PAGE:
Wednesday, 29 April 2009

A 1970's Chinese Reader

Above: It would have been nice to be able to say that I bought this book in a back street of Shanghai or Kowloon in the 1970's when I was a little girl, but I didn't. I found it about ten years ago at a stationery shop in Chinatown here in Melbourne. Unlike our Prime Minister Kevin Rudd, I do not read Mandarin (or Cantonese for that matter), so I am unable to translate any of the characters. When I find someone who can help, I will post the results. Meanwhile, enjoy the enormous flowers, patterns, flared pants, attentive Chinese grandparents and slightly creepy realistic looking cat in the last picture.

Wednesday, 22 April 2009

Work in Progress: Decoration

Above: one of my favourite pastimes when surfing the net is peeking into other people's homes on Design Sponge. I thought that I would be brave and offer parts of mine for inspection too. I am always changing things at home, adding, taking away, moving or making. I get enormous pleasure just from re-arranging things.

Above: It is only a small change, but the addition of the little side table makes alot of difference to the lounge room, and it's great to have a reading lamp by the couch. Mostly though, it's just another excuse for another arrangement of flowers, books, and ceramics, to be changed as often as I like.

Above: visitors to my house, both big and tiny, tend to be drawn to the contents of the large kitchen cupboard. I have resisted any temptation to "style" the objects for its internet debut: unfortunately I can see now that there is alot going on in there and it's becoming a mess!

Monday, 13 April 2009

Some Greetings Cards for Seed

Above: one of the enjoyable things about the day job lately is the opportunity to design new products. It is relatively easy to translate my appliques into greetings card designs, especially as the "real" Seed graphic designer* is the one who actually sends off the final art with all the cropmarks, etc., included on it. Choosing which designs to print and which ones to leave out is harder! That's generally a decision shared by about 3 - 4 people. So really, I don't do all that much but provide the initial design and ideas for what colours it should be in.
Here, a motif based on a couple of photographs of model aeroplanes found on the net. To see how it appears as an applique, click here.
Above: the chicken which appears on bright blue and grey marle girls' t-shirts, has been changed to a more greetings card-commercial shade of pale pink. His colours had to be modified slightly to suit.
Above: this little owl is in sombre neutral colours for the customer who is presumably buying a gift for a baby which is still in utero. I have ceased to be surprised by the number of customers who still expect and adhere to the old "blue" and "pink" baby gender identifiers. So this is where my study of feminist theory at university has led me! Oh dear...
* "real" graphic designer, you ask? This is the person who looks after the signage in the stores, designs the carry-bags, labels, tags, gift-boxes, updates the layout of the website and sometimes even elements of the visual merchandising (during the tennis in January our little store mannequins made special Seed tea and in the springtime they gardened holding packets of Seed seeds). I look after the graphic elements for the products themselves.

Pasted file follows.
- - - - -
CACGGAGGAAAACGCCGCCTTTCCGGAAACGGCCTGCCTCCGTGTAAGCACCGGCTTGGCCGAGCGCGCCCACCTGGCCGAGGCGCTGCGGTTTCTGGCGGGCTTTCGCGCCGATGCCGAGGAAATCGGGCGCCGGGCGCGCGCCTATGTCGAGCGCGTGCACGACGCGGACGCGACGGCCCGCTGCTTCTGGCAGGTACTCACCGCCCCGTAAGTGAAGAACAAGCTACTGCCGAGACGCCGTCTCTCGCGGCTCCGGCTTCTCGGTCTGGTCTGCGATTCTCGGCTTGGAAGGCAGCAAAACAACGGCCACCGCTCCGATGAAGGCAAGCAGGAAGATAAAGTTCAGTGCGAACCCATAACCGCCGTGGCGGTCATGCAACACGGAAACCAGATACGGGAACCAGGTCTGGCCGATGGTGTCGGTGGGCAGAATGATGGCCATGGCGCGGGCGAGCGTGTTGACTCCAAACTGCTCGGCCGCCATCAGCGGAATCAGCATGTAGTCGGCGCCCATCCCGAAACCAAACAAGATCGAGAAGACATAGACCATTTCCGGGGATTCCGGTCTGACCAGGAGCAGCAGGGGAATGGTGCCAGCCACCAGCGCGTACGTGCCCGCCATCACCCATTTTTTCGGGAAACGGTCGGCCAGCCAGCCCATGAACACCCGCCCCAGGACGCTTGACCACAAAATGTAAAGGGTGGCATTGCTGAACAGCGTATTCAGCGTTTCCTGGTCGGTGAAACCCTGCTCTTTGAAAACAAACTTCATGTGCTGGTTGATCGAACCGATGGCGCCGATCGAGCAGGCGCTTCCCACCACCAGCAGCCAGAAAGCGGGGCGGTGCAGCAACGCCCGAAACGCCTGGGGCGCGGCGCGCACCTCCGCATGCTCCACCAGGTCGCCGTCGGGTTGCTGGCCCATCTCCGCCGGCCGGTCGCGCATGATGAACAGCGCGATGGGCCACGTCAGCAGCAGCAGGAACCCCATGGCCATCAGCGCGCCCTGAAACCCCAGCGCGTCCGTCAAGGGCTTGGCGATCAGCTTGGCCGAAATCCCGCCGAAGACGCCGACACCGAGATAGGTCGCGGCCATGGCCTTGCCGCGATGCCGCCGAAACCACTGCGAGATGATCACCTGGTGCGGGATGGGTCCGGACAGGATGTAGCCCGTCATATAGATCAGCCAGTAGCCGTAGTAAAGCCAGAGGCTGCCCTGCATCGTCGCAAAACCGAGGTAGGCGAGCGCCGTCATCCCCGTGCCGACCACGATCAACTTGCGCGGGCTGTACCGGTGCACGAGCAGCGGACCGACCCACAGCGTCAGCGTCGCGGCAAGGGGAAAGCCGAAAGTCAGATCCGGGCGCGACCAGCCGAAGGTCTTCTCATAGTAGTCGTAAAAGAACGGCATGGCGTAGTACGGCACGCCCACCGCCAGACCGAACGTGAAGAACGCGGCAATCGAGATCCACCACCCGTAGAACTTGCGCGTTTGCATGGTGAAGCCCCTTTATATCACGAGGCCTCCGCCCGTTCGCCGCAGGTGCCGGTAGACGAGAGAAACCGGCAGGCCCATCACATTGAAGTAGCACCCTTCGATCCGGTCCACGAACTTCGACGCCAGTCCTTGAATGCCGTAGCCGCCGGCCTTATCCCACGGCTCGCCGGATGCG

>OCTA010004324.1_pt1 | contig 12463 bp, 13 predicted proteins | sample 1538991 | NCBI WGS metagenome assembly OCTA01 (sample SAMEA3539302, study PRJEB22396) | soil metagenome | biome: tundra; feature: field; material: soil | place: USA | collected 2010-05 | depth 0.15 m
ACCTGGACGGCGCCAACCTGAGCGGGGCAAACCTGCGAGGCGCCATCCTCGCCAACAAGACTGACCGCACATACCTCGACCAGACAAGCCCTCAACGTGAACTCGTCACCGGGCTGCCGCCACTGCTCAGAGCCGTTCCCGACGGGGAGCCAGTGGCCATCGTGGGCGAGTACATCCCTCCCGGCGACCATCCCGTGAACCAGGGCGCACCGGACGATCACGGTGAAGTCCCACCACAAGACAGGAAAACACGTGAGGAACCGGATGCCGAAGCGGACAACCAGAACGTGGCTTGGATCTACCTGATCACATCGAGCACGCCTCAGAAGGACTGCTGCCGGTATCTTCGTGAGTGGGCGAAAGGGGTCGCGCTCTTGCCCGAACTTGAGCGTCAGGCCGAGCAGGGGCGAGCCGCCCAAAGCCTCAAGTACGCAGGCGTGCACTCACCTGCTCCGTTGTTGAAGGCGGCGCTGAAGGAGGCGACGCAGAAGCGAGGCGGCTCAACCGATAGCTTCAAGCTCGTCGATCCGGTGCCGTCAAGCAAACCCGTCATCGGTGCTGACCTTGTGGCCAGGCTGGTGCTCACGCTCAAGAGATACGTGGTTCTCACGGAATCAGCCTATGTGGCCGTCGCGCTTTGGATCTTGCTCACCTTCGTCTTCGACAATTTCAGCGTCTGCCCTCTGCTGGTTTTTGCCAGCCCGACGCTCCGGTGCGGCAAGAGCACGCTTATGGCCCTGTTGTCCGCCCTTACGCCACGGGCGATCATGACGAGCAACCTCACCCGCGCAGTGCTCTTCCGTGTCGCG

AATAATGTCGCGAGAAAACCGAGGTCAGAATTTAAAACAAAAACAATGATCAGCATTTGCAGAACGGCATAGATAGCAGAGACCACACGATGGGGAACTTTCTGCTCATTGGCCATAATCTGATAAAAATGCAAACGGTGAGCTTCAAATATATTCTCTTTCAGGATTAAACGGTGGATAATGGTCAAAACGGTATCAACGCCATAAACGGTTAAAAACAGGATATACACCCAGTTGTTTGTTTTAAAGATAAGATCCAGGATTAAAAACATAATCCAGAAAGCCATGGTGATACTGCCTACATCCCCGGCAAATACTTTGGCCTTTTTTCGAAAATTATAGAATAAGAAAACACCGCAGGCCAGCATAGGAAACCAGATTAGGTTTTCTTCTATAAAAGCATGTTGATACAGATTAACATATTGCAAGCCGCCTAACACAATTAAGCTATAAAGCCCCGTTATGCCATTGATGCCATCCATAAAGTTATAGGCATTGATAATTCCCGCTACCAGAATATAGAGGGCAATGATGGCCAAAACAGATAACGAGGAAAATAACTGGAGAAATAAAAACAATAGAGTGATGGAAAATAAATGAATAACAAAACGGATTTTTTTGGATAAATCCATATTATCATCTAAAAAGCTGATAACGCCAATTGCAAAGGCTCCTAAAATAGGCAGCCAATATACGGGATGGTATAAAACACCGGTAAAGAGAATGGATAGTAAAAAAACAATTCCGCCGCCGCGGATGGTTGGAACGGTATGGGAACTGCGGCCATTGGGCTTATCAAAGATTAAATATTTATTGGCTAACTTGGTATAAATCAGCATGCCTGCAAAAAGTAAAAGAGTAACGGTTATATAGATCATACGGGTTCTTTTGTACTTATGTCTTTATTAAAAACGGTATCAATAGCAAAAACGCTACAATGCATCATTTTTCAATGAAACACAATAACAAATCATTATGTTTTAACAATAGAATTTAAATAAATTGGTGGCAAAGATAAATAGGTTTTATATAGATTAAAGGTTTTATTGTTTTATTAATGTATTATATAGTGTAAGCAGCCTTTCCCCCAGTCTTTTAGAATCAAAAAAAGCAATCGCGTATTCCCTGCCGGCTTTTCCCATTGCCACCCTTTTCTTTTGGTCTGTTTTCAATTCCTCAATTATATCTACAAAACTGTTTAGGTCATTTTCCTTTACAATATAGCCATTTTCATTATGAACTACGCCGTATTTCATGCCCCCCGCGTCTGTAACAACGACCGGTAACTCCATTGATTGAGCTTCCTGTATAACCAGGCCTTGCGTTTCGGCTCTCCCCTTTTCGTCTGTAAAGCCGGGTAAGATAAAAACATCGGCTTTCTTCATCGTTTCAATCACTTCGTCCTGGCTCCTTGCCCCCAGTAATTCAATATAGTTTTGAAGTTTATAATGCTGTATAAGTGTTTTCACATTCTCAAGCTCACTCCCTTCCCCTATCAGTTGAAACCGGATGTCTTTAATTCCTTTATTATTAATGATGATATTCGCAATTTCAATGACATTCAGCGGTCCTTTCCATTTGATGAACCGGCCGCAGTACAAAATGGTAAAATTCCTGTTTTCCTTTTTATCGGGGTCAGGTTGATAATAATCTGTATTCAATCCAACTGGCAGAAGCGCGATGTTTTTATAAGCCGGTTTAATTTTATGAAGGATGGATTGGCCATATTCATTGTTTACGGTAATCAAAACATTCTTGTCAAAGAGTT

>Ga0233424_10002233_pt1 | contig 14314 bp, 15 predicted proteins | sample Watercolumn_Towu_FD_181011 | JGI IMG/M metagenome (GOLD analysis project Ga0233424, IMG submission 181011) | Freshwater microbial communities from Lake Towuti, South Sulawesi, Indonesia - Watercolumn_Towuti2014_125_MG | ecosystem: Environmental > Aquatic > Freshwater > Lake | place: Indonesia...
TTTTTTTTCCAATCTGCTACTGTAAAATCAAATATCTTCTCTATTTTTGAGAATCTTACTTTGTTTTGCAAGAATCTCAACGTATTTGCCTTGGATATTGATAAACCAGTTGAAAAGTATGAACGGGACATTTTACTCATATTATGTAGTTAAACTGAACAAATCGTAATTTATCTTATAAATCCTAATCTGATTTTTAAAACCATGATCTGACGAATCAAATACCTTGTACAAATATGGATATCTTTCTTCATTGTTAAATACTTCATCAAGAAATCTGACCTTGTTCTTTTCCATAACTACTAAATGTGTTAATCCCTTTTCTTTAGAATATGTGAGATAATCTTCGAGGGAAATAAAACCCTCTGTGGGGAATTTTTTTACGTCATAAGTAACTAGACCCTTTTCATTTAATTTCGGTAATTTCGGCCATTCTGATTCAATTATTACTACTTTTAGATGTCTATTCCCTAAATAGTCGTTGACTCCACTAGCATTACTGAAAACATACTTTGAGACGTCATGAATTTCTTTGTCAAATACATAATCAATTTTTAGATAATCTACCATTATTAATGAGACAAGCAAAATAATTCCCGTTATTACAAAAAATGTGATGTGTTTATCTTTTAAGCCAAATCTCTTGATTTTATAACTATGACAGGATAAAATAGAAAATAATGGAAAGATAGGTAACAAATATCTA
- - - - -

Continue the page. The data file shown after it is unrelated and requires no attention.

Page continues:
Sunday, 5 April 2009

Around the museums of Zagreb

Above: a photo that I took sneakily at the wonderful Zagreb City Museum. Not every museum in Zagreb is put together this well: architecturally sensitive, thoughtfully laid out and jam packed with interesting objects . The museum is housed in a very beautiful building too, over ancient ruins which have been carefully uncovered and can now be walked through -- a double treat. Unfortunately I was in a rush when I was there and did not note who painstakingly made this tableau of nuns clothed in their various miniaturised orders. It is likely that it was one of The Poor Clares, who first settled in Zagreb in the 17th century. Strangely, these women were all actually from wealthy families and therefore undeserving of their poetic title. Read more about them here, and see a little of the above work in situ to get an idea of its scale. Above: from The Croatian Museum of Naive Art, also in the Old Town of Zagreb. Kod Suda (At the Courthouse) 1936 by Mirko Virius (1889 - 1943) a painter of peasant origin whose artistic career began late in life. Virius was a founding member of the Hlebine School, which was an important movement in the naive art of the region. As is evidenced by his subject matter, he was also an active political defender of the peasant class and was sent to die in a concentration camp as a result.
Above: Preplaseni Konji (Frightened Horses), 1937 also by Mirko Virius. I love this picture: there is a pathos about the composition and an attention to detail which makes it quite compelling.

Above: Ivan Rabuzin (1921- 2008), a later, highly popular and more conventional naive artist than Virius. Rabuzin's work concentrates on idealised landscapes in a highly decorative style. The repeated spheres seen here in Orehovec Hills (1959) are his trademark, and I am not sure whether I find them captivating or twee. Maybe both.

More work of artists from the region can be seen here.